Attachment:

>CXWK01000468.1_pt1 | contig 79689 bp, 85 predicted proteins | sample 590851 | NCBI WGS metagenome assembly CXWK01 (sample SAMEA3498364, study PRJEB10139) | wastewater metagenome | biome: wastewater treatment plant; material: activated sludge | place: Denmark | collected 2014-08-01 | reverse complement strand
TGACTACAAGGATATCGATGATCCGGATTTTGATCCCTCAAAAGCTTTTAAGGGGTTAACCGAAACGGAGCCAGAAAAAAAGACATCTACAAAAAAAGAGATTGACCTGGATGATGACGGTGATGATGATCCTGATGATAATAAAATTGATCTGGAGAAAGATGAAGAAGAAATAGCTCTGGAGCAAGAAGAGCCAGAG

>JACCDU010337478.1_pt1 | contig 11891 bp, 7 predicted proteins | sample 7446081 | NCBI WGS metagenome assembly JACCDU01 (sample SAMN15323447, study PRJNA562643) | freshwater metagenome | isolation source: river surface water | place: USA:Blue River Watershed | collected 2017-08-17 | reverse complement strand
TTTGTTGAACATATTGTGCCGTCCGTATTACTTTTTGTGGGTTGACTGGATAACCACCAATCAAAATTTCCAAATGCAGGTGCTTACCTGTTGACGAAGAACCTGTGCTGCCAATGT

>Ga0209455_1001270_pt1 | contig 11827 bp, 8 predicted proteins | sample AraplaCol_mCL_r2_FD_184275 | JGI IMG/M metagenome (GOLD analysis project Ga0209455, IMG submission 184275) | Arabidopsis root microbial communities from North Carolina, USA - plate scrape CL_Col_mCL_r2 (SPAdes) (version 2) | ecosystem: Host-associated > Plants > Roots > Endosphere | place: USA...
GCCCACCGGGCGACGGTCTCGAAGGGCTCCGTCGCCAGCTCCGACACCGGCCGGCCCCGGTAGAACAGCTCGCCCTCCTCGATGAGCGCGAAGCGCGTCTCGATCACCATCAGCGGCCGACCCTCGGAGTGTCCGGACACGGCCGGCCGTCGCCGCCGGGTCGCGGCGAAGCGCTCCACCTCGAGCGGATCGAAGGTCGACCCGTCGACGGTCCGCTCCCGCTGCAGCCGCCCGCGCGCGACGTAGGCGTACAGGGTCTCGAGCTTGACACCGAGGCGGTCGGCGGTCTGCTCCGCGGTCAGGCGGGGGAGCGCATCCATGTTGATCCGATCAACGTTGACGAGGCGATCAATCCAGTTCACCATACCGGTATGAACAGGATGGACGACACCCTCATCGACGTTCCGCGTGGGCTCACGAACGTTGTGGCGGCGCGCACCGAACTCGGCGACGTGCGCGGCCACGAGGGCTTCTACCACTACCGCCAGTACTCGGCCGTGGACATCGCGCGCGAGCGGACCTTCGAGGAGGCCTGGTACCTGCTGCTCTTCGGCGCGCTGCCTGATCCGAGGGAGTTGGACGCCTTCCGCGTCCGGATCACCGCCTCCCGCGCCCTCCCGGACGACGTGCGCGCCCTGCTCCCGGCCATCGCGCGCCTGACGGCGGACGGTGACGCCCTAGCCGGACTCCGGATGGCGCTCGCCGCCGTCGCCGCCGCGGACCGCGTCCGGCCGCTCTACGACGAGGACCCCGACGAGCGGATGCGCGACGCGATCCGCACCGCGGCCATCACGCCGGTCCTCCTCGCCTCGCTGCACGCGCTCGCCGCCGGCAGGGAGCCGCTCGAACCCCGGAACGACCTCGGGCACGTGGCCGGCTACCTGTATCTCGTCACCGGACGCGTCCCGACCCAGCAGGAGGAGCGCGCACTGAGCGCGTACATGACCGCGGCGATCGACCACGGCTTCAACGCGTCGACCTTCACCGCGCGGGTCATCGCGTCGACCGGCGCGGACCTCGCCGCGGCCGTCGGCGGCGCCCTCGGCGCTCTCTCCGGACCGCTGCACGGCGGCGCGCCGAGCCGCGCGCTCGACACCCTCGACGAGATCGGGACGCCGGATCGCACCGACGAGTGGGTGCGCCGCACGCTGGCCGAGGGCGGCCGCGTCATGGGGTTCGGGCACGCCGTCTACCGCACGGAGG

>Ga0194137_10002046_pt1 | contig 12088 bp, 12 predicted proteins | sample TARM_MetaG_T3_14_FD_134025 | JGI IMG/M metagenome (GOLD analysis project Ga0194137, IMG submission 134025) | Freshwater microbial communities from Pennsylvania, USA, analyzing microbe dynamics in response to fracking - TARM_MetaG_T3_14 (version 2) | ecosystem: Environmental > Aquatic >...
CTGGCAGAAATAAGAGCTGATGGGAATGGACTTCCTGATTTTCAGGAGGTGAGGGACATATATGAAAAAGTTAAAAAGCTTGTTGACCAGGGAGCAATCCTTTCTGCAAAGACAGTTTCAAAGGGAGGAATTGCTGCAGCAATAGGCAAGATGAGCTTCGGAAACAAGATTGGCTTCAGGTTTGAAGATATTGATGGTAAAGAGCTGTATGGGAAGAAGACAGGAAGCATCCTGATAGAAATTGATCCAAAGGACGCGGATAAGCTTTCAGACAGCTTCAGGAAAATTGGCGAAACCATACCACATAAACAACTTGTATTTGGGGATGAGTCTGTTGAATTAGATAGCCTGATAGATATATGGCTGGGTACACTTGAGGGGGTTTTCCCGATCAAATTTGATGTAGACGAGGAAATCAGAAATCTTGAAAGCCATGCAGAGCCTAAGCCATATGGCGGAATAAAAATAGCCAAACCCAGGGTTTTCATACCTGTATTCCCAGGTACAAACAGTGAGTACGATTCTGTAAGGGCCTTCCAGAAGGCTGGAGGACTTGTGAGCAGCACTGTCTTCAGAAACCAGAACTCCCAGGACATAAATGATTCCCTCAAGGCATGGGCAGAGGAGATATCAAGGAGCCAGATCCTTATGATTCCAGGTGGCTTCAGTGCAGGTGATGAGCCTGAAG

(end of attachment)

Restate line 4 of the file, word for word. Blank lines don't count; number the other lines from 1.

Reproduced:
TTTGTTGAACATATTGTGCCGTCCGTATTACTTTTTGTGGGTTGACTGGATAACCACCAATCAAAATTTCCAAATGCAGGTGCTTACCTGTTGACGAAGAACCTGTGCTGCCAATGT